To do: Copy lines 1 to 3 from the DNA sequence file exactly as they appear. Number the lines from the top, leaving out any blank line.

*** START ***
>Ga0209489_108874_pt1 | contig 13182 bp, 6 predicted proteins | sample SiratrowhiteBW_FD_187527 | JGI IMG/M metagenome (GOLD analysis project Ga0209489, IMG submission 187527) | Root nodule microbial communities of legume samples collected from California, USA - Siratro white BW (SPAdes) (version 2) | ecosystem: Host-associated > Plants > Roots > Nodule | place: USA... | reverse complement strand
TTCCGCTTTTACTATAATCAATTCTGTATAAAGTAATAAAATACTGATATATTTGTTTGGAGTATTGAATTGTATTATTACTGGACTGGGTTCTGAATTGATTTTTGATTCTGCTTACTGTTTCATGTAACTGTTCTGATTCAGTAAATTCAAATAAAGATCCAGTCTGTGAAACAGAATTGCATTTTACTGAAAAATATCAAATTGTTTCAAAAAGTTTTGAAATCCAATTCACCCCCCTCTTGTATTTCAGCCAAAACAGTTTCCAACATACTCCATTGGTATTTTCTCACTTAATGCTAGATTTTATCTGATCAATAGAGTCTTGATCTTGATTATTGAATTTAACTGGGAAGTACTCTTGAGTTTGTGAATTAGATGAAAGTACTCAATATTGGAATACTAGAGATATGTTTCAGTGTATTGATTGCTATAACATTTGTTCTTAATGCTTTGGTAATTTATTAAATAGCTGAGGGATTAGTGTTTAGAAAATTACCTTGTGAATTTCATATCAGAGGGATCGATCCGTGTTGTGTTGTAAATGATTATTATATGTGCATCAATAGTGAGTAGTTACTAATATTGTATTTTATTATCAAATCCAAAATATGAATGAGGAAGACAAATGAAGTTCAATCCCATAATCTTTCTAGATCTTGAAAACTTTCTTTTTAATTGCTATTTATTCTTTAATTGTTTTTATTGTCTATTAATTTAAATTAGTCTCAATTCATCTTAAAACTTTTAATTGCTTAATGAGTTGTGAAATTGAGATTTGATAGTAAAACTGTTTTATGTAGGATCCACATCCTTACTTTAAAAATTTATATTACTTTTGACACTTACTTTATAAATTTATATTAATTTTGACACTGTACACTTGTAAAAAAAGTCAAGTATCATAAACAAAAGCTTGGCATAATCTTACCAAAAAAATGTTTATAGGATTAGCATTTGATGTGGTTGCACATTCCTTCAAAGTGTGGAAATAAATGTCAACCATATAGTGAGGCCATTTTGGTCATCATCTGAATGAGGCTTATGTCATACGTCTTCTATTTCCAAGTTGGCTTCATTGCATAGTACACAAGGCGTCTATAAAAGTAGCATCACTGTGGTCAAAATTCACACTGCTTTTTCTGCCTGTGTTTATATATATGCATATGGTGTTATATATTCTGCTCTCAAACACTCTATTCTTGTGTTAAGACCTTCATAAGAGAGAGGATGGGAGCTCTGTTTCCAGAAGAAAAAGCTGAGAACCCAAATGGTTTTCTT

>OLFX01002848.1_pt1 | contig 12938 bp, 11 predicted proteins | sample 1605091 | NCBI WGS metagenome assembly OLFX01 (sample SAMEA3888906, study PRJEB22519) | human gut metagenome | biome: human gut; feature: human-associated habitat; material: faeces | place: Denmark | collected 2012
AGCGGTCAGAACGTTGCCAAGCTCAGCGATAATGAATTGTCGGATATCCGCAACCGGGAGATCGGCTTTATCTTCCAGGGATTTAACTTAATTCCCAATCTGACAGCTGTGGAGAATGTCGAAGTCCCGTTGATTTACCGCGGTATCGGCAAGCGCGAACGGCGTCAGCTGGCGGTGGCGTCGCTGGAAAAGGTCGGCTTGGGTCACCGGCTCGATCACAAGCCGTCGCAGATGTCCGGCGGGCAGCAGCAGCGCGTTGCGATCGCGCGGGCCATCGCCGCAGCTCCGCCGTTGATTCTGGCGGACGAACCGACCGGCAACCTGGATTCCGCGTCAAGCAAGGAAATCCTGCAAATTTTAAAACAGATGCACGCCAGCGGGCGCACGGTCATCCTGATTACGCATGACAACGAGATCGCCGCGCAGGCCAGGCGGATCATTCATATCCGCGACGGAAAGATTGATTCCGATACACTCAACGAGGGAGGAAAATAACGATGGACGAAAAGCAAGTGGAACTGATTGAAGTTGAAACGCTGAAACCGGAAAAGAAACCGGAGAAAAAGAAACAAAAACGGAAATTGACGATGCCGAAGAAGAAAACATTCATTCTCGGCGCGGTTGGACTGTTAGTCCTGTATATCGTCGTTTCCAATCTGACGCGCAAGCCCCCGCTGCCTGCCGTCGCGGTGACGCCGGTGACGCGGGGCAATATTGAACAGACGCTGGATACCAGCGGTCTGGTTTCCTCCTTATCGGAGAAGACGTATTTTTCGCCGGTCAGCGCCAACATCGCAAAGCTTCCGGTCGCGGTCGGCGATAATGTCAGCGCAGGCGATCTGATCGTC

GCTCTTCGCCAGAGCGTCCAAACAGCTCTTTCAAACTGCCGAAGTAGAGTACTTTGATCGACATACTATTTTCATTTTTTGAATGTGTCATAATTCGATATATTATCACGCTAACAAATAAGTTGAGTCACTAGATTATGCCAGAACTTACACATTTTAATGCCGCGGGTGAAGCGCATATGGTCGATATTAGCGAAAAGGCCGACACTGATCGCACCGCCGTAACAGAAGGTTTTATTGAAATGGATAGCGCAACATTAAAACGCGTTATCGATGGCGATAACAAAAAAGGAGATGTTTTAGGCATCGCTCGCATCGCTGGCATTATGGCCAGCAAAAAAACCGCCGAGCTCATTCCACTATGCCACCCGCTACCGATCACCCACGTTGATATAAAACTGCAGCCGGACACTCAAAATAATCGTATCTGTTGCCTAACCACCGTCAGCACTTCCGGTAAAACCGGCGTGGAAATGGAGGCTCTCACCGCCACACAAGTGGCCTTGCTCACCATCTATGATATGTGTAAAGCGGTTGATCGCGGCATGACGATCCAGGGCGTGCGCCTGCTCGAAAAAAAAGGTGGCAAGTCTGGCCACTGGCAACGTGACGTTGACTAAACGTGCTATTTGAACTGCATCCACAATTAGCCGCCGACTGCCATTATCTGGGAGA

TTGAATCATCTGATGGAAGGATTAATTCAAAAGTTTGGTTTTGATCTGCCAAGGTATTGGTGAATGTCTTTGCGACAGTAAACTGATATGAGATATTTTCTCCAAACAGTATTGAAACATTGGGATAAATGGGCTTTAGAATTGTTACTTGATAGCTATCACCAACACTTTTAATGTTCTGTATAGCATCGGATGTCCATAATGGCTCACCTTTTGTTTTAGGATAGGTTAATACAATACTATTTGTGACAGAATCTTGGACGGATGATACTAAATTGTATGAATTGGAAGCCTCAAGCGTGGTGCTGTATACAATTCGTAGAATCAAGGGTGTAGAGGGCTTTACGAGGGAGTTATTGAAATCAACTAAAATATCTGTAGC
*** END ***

>Ga0209489_108874_pt1 | contig 13182 bp, 6 predicted proteins | sample SiratrowhiteBW_FD_187527 | JGI IMG/M metagenome (GOLD analysis project Ga0209489, IMG submission 187527) | Root nodule microbial communities of legume samples collected from California, USA - Siratro white BW (SPAdes) (version 2) | ecosystem: Host-associated > Plants > Roots > Nodule | place: USA... | reverse complement strand
TTCCGCTTTTACTATAATCAATTCTGTATAAAGTAATAAAATACTGATATATTTGTTTGGAGTATTGAATTGTATTATTACTGGACTGGGTTCTGAATTGATTTTTGATTCTGCTTACTGTTTCATGTAACTGTTCTGATTCAGTAAATTCAAATAAAGATCCAGTCTGTGAAACAGAATTGCATTTTACTGAAAAATATCAAATTGTTTCAAAAAGTTTTGAAATCCAATTCACCCCCCTCTTGTATTTCAGCCAAAACAGTTTCCAACATACTCCATTGGTATTTTCTCACTTAATGCTAGATTTTATCTGATCAATAGAGTCTTGATCTTGATTATTGAATTTAACTGGGAAGTACTCTTGAGTTTGTGAATTAGATGAAAGTACTCAATATTGGAATACTAGAGATATGTTTCAGTGTATTGATTGCTATAACATTTGTTCTTAATGCTTTGGTAATTTATTAAATAGCTGAGGGATTAGTGTTTAGAAAATTACCTTGTGAATTTCATATCAGAGGGATCGATCCGTGTTGTGTTGTAAATGATTATTATATGTGCATCAATAGTGAGTAGTTACTAATATTGTATTTTATTATCAAATCCAAAATATGAATGAGGAAGACAAATGAAGTTCAATCCCATAATCTTTCTAGATCTTGAAAACTTTCTTTTTAATTGCTATTTATTCTTTAATTGTTTTTATTGTCTATTAATTTAAATTAGTCTCAATTCATCTTAAAACTTTTAATTGCTTAATGAGTTGTGAAATTGAGATTTGATAGTAAAACTGTTTTATGTAGGATCCACATCCTTACTTTAAAAATTTATATTACTTTTGACACTTACTTTATAAATTTATATTAATTTTGACACTGTACACTTGTAAAAAAAGTCAAGTATCATAAACAAAAGCTTGGCATAATCTTACCAAAAAAATGTTTATAGGATTAGCATTTGATGTGGTTGCACATTCCTTCAAAGTGTGGAAATAAATGTCAACCATATAGTGAGGCCATTTTGGTCATCATCTGAATGAGGCTTATGTCATACGTCTTCTATTTCCAAGTTGGCTTCATTGCATAGTACACAAGGCGTCTATAAAAGTAGCATCACTGTGGTCAAAATTCACACTGCTTTTTCTGCCTGTGTTTATATATATGCATATGGTGTTATATATTCTGCTCTCAAACACTCTATTCTTGTGTTAAGACCTTCATAAGAGAGAGGATGGGAGCTCTGTTTCCAGAAGAAAAAGCTGAGAACCCAAATGGTTTTCTT

>OLFX01002848.1_pt1 | contig 12938 bp, 11 predicted proteins | sample 1605091 | NCBI WGS metagenome assembly OLFX01 (sample SAMEA3888906, study PRJEB22519) | human gut metagenome | biome: human gut; feature: human-associated habitat; material: faeces | place: Denmark | collected 2012